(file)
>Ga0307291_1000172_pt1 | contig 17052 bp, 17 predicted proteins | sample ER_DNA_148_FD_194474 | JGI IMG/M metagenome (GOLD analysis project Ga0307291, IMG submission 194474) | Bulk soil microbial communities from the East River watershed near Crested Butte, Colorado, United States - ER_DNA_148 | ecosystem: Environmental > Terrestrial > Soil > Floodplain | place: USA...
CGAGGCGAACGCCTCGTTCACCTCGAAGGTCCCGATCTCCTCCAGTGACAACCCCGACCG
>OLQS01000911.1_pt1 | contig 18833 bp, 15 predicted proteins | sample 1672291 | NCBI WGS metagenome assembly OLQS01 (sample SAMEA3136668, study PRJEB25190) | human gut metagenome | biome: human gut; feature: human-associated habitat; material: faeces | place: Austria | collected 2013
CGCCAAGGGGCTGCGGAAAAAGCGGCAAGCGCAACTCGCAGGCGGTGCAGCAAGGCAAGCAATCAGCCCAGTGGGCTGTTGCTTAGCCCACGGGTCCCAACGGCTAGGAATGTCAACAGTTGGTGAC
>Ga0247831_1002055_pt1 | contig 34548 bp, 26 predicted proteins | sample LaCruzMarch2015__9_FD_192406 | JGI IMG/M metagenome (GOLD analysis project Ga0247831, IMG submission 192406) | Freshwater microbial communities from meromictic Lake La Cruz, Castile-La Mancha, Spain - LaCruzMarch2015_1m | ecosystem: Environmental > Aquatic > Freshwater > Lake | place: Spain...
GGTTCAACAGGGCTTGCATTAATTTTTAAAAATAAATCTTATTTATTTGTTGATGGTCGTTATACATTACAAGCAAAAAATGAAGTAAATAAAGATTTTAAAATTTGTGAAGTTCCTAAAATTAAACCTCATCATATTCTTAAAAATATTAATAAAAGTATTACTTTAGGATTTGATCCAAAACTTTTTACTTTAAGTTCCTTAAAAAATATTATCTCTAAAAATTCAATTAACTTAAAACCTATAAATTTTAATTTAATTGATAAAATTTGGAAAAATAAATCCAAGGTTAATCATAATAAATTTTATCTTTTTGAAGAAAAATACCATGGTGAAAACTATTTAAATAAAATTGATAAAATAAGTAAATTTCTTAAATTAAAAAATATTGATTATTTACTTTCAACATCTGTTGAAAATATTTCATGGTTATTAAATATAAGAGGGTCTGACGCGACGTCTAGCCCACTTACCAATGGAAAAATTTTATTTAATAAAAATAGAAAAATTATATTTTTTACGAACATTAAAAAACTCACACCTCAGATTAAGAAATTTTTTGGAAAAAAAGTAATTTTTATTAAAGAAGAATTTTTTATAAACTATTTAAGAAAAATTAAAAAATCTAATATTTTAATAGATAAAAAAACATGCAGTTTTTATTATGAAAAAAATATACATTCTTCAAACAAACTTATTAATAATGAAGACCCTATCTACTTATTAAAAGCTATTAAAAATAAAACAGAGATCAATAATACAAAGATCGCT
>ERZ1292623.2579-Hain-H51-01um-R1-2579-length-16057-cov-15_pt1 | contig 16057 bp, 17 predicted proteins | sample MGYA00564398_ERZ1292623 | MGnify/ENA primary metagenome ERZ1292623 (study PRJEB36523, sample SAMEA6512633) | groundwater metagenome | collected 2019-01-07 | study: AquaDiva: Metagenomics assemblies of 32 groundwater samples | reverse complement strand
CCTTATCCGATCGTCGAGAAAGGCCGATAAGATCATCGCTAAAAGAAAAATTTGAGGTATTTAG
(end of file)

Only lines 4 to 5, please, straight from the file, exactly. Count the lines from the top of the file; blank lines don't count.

CGCCAAGGGGCTGCGGAAAAAGCGGCAAGCGCAACTCGCAGGCGGTGCAGCAAGGCAAGCAATCAGCCCAGTGGGCTGTTGCTTAGCCCACGGGTCCCAACGGCTAGGAATGTCAACAGTTGGTGAC
>Ga0247831_1002055_pt1 | contig 34548 bp, 26 predicted proteins | sample LaCruzMarch2015__9_FD_192406 | JGI IMG/M metagenome (GOLD analysis project Ga0247831, IMG submission 192406) | Freshwater microbial communities from meromictic Lake La Cruz, Castile-La Mancha, Spain - LaCruzMarch2015_1m | ecosystem: Environmental > Aquatic > Freshwater > Lake | place: Spain...